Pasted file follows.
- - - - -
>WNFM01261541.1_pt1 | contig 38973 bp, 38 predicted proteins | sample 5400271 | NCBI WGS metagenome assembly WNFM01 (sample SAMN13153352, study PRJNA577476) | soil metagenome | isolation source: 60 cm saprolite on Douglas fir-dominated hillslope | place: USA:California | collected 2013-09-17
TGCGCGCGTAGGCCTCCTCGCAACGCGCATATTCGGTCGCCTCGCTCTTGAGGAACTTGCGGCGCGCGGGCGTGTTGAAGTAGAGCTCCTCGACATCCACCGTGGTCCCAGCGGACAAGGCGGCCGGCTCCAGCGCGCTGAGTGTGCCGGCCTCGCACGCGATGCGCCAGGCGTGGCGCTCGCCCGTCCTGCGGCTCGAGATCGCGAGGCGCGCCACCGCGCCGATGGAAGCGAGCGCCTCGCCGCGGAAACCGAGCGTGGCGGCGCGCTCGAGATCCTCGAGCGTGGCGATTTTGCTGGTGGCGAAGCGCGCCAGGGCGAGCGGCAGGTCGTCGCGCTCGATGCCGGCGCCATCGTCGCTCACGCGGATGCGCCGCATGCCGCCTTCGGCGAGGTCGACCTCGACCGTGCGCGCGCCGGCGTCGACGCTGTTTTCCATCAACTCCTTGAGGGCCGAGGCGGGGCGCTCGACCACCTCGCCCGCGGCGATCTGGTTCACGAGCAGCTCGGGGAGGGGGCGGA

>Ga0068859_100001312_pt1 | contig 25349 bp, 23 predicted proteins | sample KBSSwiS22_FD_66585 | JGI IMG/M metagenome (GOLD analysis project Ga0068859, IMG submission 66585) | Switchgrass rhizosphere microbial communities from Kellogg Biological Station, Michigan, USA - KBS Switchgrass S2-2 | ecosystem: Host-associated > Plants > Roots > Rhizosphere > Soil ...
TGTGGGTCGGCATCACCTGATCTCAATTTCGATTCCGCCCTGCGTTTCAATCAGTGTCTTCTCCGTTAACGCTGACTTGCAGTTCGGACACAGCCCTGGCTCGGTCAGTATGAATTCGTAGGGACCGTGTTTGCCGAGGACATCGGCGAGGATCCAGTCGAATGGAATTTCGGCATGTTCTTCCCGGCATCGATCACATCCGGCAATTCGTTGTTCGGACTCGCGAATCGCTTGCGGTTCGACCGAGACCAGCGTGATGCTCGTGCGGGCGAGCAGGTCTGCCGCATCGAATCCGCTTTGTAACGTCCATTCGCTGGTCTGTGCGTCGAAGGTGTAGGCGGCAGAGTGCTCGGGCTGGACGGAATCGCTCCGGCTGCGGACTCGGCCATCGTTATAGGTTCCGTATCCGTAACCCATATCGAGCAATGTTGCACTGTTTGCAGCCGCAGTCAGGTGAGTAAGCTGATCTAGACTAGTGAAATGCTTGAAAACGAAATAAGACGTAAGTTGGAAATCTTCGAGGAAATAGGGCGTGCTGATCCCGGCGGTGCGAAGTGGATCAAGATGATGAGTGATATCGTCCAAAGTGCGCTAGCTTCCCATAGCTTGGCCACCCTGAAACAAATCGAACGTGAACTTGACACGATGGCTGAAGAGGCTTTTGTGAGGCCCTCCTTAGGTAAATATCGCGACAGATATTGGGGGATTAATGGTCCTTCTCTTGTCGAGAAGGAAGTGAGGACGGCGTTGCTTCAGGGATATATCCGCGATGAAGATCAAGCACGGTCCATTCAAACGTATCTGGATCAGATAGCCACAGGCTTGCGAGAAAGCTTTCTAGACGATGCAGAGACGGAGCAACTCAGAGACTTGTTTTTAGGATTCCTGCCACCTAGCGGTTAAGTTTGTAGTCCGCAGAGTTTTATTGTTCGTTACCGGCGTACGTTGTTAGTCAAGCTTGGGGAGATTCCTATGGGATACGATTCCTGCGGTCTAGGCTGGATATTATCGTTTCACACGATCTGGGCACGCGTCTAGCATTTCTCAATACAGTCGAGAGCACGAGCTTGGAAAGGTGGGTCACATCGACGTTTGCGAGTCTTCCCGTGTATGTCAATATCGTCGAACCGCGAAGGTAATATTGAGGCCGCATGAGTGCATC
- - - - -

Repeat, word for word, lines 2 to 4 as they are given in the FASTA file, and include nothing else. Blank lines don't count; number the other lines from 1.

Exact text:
TGCGCGCGTAGGCCTCCTCGCAACGCGCATATTCGGTCGCCTCGCTCTTGAGGAACTTGCGGCGCGCGGGCGTGTTGAAGTAGAGCTCCTCGACATCCACCGTGGTCCCAGCGGACAAGGCGGCCGGCTCCAGCGCGCTGAGTGTGCCGGCCTCGCACGCGATGCGCCAGGCGTGGCGCTCGCCCGTCCTGCGGCTCGAGATCGCGAGGCGCGCCACCGCGCCGATGGAAGCGAGCGCCTCGCCGCGGAAACCGAGCGTGGCGGCGCGCTCGAGATCCTCGAGCGTGGCGATTTTGCTGGTGGCGAAGCGCGCCAGGGCGAGCGGCAGGTCGTCGCGCTCGATGCCGGCGCCATCGTCGCTCACGCGGATGCGCCGCATGCCGCCTTCGGCGAGGTCGACCTCGACCGTGCGCGCGCCGGCGTCGACGCTGTTTTCCATCAACTCCTTGAGGGCCGAGGCGGGGCGCTCGACCACCTCGCCCGCGGCGATCTGGTTCACGAGCAGCTCGGGGAGGGGGCGGA

>Ga0068859_100001312_pt1 | contig 25349 bp, 23 predicted proteins | sample KBSSwiS22_FD_66585 | JGI IMG/M metagenome (GOLD analysis project Ga0068859, IMG submission 66585) | Switchgrass rhizosphere microbial communities from Kellogg Biological Station, Michigan, USA - KBS Switchgrass S2-2 | ecosystem: Host-associated > Plants > Roots > Rhizosphere > Soil ...
TGTGGGTCGGCATCACCTGATCTCAATTTCGATTCCGCCCTGCGTTTCAATCAGTGTCTTCTCCGTTAACGCTGACTTGCAGTTCGGACACAGCCCTGGCTCGGTCAGTATGAATTCGTAGGGACCGTGTTTGCCGAGGACATCGGCGAGGATCCAGTCGAATGGAATTTCGGCATGTTCTTCCCGGCATCGATCACATCCGGCAATTCGTTGTTCGGACTCGCGAATCGCTTGCGGTTCGACCGAGACCAGCGTGATGCTCGTGCGGGCGAGCAGGTCTGCCGCATCGAATCCGCTTTGTAACGTCCATTCGCTGGTCTGTGCGTCGAAGGTGTAGGCGGCAGAGTGCTCGGGCTGGACGGAATCGCTCCGGCTGCGGACTCGGCCATCGTTATAGGTTCCGTATCCGTAACCCATATCGAGCAATGTTGCACTGTTTGCAGCCGCAGTCAGGTGAGTAAGCTGATCTAGACTAGTGAAATGCTTGAAAACGAAATAAGACGTAAGTTGGAAATCTTCGAGGAAATAGGGCGTGCTGATCCCGGCGGTGCGAAGTGGATCAAGATGATGAGTGATATCGTCCAAAGTGCGCTAGCTTCCCATAGCTTGGCCACCCTGAAACAAATCGAACGTGAACTTGACACGATGGCTGAAGAGGCTTTTGTGAGGCCCTCCTTAGGTAAATATCGCGACAGATATTGGGGGATTAATGGTCCTTCTCTTGTCGAGAAGGAAGTGAGGACGGCGTTGCTTCAGGGATATATCCGCGATGAAGATCAAGCACGGTCCATTCAAACGTATCTGGATCAGATAGCCACAGGCTTGCGAGAAAGCTTTCTAGACGATGCAGAGACGGAGCAACTCAGAGACTTGTTTTTAGGATTCCTGCCACCTAGCGGTTAAGTTTGTAGTCCGCAGAGTTTTATTGTTCGTTACCGGCGTACGTTGTTAGTCAAGCTTGGGGAGATTCCTATGGGATACGATTCCTGCGGTCTAGGCTGGATATTATCGTTTCACACGATCTGGGCACGCGTCTAGCATTTCTCAATACAGTCGAGAGCACGAGCTTGGAAAGGTGGGTCACATCGACGTTTGCGAGTCTTCCCGTGTATGTCAATATCGTCGAACCGCGAAGGTAATATTGAGGCCGCATGAGTGCATC